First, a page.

Lecture: “How AIDS Changed American Art” at Fashion Institute of Technology
Organized by the Leslie-Lohman Museum of Gay and Lesbian Art, this talk will be led by Jonathan David Katz, whose show “Art AIDS America” is currently on view at the Bronx Museum of Art. That exhibition looks at the history of AIDS and contemporary art, and Katz will talk here about how AIDS effectively altered how artists work today. Rather than simply being a background element that influenced the ’80s and ’90s, AIDS, Katz suggests, actually moved art in a different direction. Here, he will discuss his ideas through an illustrated talk.
Fashion Institute of Technology, 27th Street at 7th Avenue, 7 p.m.
You may know Douglas Crimp best for his writing about postmodern art, particularly that of the Pictures Generation, but did you know he’s a cinephile? In his new memoir, Before Pictures, Crimp writes, “Going to movies everyday was both enjoyable and educational, but it didn’t leave much time for making a living . . .” (We agree.) At this talk, Crimp will read a chapter from Before Pictures and present a screening of Joseph Cornell’s 1936 collage film Rose Hobart, which Crimp recalls seeing in the ’70s when it played as part of Anthology Film Archives’s “Essential Cinema” series. Crimp will discuss the film after the screening with Light Industry co-founder Thomas Beard.
Light Industry, 155 Freeman Street, 7:30 p.m. Tickets $8
WEDNESDAY, SEPTEMBER 21
Lecture: Josh Kline at Parsons Fine Arts
After a particularly strong show at 47 Canal earlier this year, Josh Kline will do a lecture this week. Parsons doesn’t give any information about what he will talk about, but it will probably somehow relate to his art, which is about the ways that human nature has been changed by digital technology. Most probably know Kline from his New Museum Triennial installation, a far-reaching allegory for the Occupy Wall Street movement and its reliance on social media. Featuring Teletubbies memorably wearing NYPD garb, the installation struck a chord with critics and viewers alike, making him one of the most sought-after young artists. For the most part, Kline has kept quiet, however, so this talk sounds promising.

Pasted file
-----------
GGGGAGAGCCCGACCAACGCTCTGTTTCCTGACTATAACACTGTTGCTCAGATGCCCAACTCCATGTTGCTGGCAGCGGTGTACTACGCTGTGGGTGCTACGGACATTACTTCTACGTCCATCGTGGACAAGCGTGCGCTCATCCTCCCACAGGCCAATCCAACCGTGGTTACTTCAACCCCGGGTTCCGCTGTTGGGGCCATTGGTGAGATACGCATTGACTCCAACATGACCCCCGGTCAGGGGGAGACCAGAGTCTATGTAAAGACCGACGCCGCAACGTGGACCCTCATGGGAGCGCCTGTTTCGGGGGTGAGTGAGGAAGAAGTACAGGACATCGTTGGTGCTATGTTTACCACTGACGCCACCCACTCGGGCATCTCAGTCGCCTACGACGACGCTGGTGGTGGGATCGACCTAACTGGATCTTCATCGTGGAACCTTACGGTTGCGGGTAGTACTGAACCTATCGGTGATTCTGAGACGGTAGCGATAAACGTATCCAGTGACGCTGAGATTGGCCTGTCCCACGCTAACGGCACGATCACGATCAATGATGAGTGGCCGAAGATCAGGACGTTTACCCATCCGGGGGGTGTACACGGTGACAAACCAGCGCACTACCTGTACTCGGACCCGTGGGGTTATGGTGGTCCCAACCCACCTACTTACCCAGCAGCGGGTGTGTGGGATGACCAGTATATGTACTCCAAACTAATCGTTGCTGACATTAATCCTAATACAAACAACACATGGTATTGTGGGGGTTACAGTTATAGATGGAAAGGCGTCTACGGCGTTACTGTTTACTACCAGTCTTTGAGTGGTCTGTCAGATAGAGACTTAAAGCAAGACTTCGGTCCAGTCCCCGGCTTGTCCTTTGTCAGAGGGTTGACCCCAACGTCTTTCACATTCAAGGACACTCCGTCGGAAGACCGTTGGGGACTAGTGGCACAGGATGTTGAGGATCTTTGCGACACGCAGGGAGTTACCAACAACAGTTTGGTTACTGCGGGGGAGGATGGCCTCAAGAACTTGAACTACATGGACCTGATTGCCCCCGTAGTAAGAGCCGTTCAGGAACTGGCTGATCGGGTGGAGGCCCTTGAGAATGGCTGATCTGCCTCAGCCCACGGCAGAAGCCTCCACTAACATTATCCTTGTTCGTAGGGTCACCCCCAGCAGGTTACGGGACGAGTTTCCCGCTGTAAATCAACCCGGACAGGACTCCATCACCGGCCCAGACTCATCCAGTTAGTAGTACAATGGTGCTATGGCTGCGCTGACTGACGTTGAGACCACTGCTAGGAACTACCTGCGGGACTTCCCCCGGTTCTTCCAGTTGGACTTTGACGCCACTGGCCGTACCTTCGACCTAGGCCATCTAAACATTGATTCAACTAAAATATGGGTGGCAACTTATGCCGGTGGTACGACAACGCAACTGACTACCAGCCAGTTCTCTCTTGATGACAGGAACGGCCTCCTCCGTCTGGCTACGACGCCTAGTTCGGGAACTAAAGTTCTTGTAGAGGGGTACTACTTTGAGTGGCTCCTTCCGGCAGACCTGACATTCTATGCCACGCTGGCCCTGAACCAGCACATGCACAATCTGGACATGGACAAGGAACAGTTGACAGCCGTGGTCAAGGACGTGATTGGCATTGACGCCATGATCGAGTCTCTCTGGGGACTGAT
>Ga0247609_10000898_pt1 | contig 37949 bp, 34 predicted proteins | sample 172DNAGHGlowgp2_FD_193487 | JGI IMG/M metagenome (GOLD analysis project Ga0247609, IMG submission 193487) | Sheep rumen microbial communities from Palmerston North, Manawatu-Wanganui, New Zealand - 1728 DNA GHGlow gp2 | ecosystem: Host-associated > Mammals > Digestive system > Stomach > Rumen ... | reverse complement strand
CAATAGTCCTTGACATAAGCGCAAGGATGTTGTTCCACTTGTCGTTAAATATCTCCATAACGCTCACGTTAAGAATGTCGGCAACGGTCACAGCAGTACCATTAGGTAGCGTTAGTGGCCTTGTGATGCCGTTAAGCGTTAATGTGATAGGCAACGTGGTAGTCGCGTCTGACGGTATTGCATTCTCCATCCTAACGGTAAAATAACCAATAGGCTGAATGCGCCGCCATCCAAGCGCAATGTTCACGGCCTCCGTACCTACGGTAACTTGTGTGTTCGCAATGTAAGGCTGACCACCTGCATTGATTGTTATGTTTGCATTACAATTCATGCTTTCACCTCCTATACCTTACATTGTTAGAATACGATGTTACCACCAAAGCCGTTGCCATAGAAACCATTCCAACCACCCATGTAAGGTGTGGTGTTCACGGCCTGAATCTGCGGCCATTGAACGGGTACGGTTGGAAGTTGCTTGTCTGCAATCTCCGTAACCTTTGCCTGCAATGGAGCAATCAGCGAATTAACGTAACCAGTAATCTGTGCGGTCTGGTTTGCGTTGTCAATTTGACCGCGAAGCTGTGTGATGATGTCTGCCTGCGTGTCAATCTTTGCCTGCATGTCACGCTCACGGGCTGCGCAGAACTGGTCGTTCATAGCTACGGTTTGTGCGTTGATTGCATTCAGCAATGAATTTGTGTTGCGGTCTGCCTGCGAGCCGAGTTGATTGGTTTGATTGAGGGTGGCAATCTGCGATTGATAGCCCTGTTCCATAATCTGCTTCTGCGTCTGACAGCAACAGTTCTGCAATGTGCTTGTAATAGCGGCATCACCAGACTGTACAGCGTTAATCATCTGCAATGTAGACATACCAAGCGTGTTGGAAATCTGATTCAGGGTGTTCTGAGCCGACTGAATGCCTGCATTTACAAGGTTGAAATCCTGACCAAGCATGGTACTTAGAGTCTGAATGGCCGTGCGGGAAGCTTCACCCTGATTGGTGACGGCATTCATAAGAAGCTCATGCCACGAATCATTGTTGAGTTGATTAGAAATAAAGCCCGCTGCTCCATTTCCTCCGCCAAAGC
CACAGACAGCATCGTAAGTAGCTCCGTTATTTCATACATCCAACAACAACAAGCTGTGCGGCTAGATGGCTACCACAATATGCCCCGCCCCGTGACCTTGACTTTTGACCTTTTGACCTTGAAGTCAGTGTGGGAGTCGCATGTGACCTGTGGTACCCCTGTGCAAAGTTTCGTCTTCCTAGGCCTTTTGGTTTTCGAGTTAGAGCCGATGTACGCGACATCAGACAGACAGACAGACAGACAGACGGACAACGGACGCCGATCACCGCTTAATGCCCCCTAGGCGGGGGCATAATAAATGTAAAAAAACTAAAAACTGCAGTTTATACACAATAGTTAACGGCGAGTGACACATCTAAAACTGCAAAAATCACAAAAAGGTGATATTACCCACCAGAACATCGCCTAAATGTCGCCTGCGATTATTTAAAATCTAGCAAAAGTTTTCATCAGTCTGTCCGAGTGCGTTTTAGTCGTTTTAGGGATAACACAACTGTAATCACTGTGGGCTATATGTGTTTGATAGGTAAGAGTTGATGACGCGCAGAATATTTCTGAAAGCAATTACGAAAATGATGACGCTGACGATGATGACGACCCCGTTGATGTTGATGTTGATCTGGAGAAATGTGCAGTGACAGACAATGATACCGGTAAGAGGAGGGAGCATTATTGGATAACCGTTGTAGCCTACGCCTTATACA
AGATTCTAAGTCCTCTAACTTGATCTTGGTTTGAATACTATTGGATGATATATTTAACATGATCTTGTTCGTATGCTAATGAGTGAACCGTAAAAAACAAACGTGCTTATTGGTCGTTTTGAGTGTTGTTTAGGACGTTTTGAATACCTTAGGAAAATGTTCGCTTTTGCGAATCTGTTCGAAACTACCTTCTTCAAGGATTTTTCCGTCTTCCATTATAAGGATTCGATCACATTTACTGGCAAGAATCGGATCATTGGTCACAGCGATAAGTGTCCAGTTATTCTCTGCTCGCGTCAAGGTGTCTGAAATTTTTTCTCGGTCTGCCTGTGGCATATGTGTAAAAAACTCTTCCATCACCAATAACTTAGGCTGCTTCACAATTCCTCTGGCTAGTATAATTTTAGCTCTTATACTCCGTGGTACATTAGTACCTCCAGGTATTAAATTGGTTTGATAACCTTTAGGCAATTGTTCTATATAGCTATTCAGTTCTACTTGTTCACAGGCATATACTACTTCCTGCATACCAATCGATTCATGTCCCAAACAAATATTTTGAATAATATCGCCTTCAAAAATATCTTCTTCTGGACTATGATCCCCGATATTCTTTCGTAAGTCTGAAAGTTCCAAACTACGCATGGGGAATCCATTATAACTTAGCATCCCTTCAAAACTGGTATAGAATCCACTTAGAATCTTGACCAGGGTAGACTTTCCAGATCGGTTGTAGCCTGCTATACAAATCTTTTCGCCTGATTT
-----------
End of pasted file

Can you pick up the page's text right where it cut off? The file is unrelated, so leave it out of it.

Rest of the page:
Parsons Fine Arts, 25 East 13th Street, 5th Floor, 7–8:30 p.m.
This theoretically minded group show focuses on artists whose work relies on communities and networks, using them as a way to mix art and daily life. A summary of this show reads like press-release speak, but the works in it sound intriguing, if not surprisingly accessible. On view here will be two older works from the ’70s, by Connie Bresson/Halprin Workshops and Ravio Puusemp, and several more by emerging contemporary artists. Promising Studio Museum in Harlem artist in residence Jibade-Khalil Huffman will show a new video that combines the aesthetics of poetry and advertising, while Liz Magic Laser will exhibit a work in which children radicalize and become their own political class.
Swiss Institute, 102 Franklin Street, 6–8 p.m.
THURSDAY, SEPTEMBER 22
Talk: Dara Birnbaum at Electronic Arts Intermix
Part of Electronic Arts Intermix’s “Edited at EAI” series, this talk features Dara Birnbaum in conversation with former EAI editors Matt Danowski, Pat Ivers, and Ann Volkes. Loosely a member of the Pictures Generation, Birnbaum’s early experiments with video technology brought her to fame—in particular Technology/Transformation: Wonder Woman (1978–79), in which Birnbaum loops segments of a television show to look at the representation of women in mass media. Several rare videos by Birnbaum will screen here. Lori Zippay will moderate the discussion.